He is the commander of each flight – the chief pilot. What makes a good chief pilot? What must he do when everything goes wrong? The newest generation of chief transport pilots learned firsthand the answers to these questions during a week of especially challenging training
A special training exercise was held for the newest generation of commanders from the “Kings of the Air” and “First” squadrons at Sde Dov airbase. During the four days of training, they flew Beechcraft King Air planes and developed basic flying skills as well as the ability to deal with different extreme situations. As flight commanders or “chief pilots”, they are responsible for the flying operations of the mission and even play a crucial role in case of a technical malfunction. As such, they have to be creative and think outside the box.
“The goal for the chief pilots is to open up their mind to things they haven’t yet encountered”, explains Captain Itay from the “Kings of the Air” squadron, who is responsible for the training exercise. “The whole exercise is aimed at operational thinking that touches the basics of flying while dealing with special scenarios they are unfamiliar with from their day-to-day work at the squadrons”.
During the whole exercise, the teams had to plan the flights by themselves and to translate the orders into actions.
Additionally, the chief pilots practiced for unplanned events and mandatory changes during the mission: when they were in the air, they had to cope with the loss of contact during landing, sudden flight bans in light of new threats, receiving intelligence during the mission, emergency landings, etc.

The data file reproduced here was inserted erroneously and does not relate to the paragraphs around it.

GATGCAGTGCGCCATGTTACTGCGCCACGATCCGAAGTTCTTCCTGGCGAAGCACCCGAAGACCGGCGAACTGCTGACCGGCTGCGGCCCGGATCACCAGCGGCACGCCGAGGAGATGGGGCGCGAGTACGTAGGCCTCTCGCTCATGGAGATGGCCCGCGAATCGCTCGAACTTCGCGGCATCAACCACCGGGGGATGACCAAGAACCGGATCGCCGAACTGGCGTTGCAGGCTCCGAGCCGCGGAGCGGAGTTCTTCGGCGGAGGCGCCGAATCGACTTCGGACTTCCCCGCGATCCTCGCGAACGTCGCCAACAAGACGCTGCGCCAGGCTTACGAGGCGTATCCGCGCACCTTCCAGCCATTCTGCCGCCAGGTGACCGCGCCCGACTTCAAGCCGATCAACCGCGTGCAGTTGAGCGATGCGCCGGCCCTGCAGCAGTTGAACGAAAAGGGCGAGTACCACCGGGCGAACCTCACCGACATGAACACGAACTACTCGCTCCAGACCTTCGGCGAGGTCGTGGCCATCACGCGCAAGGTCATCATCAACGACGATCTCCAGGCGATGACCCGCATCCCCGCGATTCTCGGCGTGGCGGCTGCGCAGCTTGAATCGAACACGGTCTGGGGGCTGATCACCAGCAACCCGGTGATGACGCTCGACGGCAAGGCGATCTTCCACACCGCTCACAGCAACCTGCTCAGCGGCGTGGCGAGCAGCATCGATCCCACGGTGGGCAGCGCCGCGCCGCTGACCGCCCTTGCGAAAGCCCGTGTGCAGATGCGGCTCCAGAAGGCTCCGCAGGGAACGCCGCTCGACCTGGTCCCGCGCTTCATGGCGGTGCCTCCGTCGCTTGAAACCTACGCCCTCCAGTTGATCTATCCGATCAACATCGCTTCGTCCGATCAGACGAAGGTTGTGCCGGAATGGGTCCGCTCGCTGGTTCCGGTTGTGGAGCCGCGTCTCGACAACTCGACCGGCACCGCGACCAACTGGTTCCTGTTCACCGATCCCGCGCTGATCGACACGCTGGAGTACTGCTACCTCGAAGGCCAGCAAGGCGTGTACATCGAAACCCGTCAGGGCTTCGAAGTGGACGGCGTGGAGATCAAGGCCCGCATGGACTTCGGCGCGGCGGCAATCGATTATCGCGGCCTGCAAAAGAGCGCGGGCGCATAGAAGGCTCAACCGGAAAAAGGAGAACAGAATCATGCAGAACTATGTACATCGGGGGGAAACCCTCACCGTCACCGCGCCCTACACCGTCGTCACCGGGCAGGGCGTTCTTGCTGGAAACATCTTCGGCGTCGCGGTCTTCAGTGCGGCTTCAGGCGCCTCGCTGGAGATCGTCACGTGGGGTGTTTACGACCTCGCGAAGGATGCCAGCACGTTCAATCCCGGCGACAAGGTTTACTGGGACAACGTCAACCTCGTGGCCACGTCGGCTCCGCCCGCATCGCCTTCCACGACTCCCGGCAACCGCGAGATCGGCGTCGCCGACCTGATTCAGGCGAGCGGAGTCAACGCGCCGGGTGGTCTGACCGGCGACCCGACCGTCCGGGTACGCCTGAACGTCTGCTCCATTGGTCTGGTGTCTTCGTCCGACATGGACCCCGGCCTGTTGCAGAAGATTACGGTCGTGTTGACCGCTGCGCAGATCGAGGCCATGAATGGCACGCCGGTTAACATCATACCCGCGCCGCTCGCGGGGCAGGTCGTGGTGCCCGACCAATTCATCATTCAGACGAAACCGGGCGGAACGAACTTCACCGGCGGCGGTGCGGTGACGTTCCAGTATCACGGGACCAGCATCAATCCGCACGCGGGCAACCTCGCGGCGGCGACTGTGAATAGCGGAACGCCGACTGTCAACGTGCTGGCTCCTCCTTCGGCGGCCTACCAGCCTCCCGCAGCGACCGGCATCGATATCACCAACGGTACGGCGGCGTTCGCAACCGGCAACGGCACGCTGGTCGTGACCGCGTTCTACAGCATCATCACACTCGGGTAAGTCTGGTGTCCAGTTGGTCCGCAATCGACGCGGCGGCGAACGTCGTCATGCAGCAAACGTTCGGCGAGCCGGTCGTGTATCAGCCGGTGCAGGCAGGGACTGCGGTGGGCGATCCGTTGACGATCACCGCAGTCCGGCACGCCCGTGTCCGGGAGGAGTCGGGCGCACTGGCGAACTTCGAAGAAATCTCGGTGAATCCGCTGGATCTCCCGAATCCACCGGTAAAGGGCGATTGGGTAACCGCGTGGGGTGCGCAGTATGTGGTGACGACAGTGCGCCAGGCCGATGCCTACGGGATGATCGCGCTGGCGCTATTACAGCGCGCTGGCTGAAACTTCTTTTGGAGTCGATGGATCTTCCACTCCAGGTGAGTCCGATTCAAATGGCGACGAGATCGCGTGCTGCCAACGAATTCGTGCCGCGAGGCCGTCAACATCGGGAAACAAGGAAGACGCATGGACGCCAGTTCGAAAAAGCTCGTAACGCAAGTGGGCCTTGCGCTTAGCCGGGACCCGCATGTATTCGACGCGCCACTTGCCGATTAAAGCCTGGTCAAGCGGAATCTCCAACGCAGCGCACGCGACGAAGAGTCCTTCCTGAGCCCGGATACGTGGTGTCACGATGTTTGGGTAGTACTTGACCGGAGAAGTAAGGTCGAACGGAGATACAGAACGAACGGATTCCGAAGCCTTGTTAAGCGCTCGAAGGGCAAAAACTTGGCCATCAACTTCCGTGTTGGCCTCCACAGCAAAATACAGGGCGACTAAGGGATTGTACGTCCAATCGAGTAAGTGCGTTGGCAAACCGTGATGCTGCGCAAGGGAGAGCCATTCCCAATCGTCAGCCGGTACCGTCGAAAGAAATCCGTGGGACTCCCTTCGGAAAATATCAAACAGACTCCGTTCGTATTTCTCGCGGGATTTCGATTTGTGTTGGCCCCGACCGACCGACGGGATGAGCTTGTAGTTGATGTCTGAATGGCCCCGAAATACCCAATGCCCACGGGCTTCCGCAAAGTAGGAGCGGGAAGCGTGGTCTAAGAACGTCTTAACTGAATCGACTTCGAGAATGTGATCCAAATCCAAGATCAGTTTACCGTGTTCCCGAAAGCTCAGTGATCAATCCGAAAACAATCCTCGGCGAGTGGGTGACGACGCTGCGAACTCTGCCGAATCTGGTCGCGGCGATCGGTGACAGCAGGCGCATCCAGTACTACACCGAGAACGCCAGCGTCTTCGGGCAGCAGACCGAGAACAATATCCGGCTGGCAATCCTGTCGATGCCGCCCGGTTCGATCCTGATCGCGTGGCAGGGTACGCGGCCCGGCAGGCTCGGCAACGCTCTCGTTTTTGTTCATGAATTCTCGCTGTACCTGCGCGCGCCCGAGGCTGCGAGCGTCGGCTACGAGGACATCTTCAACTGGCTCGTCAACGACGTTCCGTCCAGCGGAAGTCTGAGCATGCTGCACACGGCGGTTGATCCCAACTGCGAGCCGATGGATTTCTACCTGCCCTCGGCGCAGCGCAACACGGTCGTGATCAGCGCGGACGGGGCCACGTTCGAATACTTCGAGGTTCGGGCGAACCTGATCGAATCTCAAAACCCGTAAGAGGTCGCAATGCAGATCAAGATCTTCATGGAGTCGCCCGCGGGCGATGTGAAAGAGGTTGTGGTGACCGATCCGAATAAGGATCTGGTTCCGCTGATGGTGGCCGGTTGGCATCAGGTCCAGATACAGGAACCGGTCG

“The whole week was filled with an atmosphere of uncertainty with many types of missions”, explains First Lieutenant Aviv, a pilot in the “First” squadron who took part in the training. “For example, during one of the flights we received changes to the mission in the air and after an hour we found ourselves landing on a distant airstrip. When things like this happen, what you can do is find a way to carry out the mission and fly where you need to”.
The chief pilots had to deal with extraordinary missions that are usually characteristic of Heavy Transport Division missions: low-altitude, tactical navigation flights without GPS, planning with the help of maps, exercise airdrops, evacuations and using special measures for night vision.
“Usually the Beechcraft King Air planes fly at really high altitudes”, adds First Lieutenant Aviv. “When you need to use them to carry out low-altitude navigation flights while maintaining the flying formation and with unplanned events, it strengthens the fundamentals of flying and also develops operational flexibility. In fact, it adds to the list of solutions every pilot has memorized”.
The planners of the exercise wanted to present the chief pilots with a wide range of complex challenges that will help them deal with extreme scenarios in the future.
“Ultimately, it’s safe to say that they won’t have to deal with most of the scenarios in real time”, says Captain Itay. “These diverse scenarios are designed to develop their operational thinking and their ability to manage a mission and not necessarily to touch upon anything specific that might happen. It’s important that they be ready to deal with anything that might happen and to know how to manage in real time”.